This can all lead to a deeper sense of freedom. And here, my preferences are held more lightly. Some of them may have initially seemed like a need, or even a matter of life and death. And now they are more a wouldn’t it be nice if.

It can still be helpful to make lists of what I would like in my life. It helps me clarify my preferences. It helps me mentally try out different options, and see how it resonates with me. It helps me reorient. It guides me to work towards what I would like in my life. It helps me recognize and take opportunities that bring me in that direction I wish for my life, when they come up. In short, it may help me become a better steward of my life.

It also helps me see what’s left for me. What’s left to look at. Welcome. Rest with. Inquire into.

It’s all about how it’s done. I see how these types of lists and visualizations can reinforce wishful thinking, a sense of lack, deficient selves, and more.

I also see how it can be done in a more wise way, and be very supportive.

Also, research Рfor instance outlined in The How of Happiness Рshows that certain forms of this practice can be very helpful.

So I agree with the nondual folks. I also agree with the “ideal life” list making and visualization proponents. And I see the two approaches as mutually supportive, if done with that intention.


Unfindable self, unfindable world


In Michael Taft’s book about the history of nonduality, he mentions that some traditions emphasize unfinding the self, and other traditions unfinding the world, and some may include both.

For me, it makes sense to include both, and really anything that’s part of my world that seems real and solid to me. Why leave any stone unturned?

And that’s what the Living Inquiries do. I look for deficient selves. Threats. Compulsions. My body. Other people. Situations. Awareness. Thoughts. Anything at all.

There is a¬†shift when a systematic, thorough and sincere looking shows that something is unfindable. It doesn’t mean that I am “all done”. It’s just a shift. Then there is something else to look at, and for. It’s an ongoing process. And over time, the shift deepens.



I don’t often use the word nonduality. Perhaps it’s because it’s almost¬†too neat a way of phrasing it.

Our experience of life is already nondual, in a sense. It’s of a seamless whole which contains any other experience, including of dualities.

Nonduality is sometimes described as not one and not two. On the one hand, it’s “not one” because it’s rich and diverse, and it’s “not two” since it’s a seamless whole. It’s also neither, since both are images, an imagined overlay, and not “reality itself”. The description – not one, not two – may be as accurate a description of experience as possible, and yet – since it comes from an overlay of words and images, it’s also possible to make that¬†too into an ideology, and take it as real and solid.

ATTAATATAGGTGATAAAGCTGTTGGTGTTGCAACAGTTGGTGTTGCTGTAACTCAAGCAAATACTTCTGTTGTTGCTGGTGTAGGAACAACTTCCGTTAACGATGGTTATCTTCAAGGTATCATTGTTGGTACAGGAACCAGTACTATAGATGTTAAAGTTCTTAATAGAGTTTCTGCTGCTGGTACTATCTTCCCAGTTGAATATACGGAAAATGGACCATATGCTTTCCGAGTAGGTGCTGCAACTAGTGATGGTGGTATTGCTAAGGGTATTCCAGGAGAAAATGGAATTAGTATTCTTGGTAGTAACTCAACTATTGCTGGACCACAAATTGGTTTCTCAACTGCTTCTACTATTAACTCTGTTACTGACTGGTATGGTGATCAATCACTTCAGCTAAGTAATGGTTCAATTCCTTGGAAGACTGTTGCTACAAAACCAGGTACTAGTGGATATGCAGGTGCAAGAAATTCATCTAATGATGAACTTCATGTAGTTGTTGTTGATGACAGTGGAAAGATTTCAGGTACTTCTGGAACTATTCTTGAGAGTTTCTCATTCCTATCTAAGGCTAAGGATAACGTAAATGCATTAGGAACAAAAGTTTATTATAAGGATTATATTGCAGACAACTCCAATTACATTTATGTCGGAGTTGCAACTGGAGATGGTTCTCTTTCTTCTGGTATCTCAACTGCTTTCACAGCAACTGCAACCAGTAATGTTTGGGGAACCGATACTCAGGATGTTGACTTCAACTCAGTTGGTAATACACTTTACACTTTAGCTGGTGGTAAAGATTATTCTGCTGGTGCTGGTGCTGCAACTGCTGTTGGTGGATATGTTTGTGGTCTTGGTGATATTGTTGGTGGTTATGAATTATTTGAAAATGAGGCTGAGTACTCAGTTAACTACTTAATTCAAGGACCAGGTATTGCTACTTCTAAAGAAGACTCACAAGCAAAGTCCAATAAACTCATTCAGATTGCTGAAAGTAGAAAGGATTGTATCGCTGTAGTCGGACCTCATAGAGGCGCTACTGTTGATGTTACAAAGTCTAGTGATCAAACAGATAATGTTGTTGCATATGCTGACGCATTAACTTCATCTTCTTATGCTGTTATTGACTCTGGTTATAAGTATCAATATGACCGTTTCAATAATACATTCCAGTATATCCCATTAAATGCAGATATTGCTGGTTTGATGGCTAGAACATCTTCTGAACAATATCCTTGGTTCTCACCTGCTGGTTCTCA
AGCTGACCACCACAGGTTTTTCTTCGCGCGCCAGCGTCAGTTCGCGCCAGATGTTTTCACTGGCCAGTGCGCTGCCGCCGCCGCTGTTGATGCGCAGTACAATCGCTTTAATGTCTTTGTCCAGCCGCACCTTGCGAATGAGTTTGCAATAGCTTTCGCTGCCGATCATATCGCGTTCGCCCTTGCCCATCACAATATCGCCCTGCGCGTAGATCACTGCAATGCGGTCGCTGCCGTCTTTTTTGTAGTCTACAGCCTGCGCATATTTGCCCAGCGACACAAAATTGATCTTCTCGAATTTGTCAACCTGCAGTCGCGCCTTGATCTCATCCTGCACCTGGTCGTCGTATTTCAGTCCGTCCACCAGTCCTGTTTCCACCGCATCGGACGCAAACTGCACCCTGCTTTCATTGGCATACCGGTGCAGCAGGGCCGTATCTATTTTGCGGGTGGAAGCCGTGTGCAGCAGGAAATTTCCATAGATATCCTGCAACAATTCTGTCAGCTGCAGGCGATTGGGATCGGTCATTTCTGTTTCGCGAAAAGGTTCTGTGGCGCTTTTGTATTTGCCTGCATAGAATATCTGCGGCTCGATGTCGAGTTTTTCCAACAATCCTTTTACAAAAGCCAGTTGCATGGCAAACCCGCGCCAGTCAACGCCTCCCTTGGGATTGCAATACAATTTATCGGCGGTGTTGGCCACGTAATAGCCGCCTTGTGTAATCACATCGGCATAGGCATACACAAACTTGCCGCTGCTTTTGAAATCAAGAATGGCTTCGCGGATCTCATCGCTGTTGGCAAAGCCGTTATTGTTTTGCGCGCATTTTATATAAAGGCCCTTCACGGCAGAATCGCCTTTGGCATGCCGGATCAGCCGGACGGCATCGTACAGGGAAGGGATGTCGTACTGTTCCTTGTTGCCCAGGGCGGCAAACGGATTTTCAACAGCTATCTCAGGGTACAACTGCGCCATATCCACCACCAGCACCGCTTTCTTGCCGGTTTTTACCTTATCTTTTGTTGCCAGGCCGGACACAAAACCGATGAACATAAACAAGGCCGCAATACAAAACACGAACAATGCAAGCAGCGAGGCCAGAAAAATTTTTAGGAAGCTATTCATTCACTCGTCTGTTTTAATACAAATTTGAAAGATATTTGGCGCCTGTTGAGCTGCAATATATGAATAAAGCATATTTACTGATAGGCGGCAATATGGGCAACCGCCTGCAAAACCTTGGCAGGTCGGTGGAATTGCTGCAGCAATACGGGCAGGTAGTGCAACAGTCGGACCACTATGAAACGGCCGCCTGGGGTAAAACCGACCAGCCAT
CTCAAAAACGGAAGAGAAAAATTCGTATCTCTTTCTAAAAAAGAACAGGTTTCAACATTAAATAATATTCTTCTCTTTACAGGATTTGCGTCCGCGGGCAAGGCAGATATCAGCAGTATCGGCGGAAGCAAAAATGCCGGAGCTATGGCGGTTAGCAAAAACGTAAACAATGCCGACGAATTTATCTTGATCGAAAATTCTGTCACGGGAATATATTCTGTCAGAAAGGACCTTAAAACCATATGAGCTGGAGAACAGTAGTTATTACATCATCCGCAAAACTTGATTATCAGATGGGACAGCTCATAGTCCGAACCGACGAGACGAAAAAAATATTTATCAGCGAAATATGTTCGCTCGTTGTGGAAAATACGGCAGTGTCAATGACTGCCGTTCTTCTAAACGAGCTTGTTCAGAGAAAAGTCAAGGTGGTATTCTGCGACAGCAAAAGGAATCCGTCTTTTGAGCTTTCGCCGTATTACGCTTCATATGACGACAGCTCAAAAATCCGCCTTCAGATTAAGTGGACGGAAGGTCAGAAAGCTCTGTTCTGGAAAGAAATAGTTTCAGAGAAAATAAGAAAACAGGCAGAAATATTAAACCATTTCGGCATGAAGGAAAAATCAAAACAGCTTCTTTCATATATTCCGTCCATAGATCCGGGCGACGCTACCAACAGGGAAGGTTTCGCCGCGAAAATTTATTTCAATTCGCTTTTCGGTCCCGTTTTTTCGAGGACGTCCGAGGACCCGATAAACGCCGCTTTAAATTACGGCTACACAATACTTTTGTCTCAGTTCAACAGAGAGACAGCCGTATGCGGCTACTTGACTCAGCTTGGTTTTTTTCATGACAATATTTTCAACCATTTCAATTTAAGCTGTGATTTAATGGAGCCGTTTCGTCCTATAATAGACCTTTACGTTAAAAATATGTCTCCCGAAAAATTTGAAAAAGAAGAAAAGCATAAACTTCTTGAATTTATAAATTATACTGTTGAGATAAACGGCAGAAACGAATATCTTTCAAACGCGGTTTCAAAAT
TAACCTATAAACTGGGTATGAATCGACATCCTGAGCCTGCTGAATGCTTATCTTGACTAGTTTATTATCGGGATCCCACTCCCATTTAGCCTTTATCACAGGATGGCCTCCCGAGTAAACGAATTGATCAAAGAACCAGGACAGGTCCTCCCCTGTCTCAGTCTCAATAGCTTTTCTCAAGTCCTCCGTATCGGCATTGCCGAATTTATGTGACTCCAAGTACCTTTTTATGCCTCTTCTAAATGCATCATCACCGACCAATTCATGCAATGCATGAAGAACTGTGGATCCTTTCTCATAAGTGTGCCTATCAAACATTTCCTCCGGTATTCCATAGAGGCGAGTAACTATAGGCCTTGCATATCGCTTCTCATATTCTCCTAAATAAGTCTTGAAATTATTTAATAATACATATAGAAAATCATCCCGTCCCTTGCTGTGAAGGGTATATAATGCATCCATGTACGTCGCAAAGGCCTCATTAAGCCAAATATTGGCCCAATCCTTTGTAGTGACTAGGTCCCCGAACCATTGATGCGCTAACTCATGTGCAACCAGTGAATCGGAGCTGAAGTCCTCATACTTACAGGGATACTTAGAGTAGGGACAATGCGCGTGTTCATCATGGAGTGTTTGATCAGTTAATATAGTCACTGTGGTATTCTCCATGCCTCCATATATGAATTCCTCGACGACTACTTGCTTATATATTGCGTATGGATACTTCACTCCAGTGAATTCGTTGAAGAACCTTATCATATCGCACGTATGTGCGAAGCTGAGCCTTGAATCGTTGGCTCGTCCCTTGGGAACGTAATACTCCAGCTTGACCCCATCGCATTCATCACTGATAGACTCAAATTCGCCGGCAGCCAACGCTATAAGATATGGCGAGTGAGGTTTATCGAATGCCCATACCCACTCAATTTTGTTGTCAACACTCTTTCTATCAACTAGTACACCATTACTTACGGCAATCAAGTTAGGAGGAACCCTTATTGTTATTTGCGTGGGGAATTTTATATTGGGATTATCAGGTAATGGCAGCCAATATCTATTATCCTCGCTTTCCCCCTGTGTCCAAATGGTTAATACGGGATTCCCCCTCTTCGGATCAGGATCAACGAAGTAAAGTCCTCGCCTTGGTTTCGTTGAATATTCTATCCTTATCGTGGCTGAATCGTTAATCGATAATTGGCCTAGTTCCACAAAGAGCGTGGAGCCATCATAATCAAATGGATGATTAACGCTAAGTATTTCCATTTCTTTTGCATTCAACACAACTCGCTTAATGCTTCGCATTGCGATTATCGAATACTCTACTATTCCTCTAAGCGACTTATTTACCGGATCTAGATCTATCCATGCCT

Really, duality and nonduality are both unfindable. When I look, I cannot find either outside of words and images – and the sensations associated with them which lends a sense of reality, solidity and meaning to those words and images.


Nonduality, systems view, ecophilosophy


I went to a talk with Stephan Harding and David Abram at Schumacher College earlier tonight, and was reminded of the connection between nonduality and ecophilosophy. (Mainly because the way they talked about it bordered on the nondual, but didn’t quite embrace or come from it.)

To me, nonduality, systems views, and various forms of ecophilosophy are natural allies. They complement each other beautifully.

Nonduality simplifies and unifies, and offers pointers to see through stories.

And the other ones are powerful stories which can transform our lives at individual and collective levels in a very much needed way at this point in our history.

What these all have in common is a recognition of stories as stories, with a power to guide and transform our lives. And of the oneness of all life, of everything that is.

Nonduality animation


I like what happens at the end: After a period of confusion and struggle, he finally sticks his head through the (appearance) of separation, and then tries to run away from it as fast as he can. But it doesn’t work, and he is absorbed back into oneness. I imagine that for many of us, reality has revealed itself, and we are in the struggle against what’s already here.

Leave no trace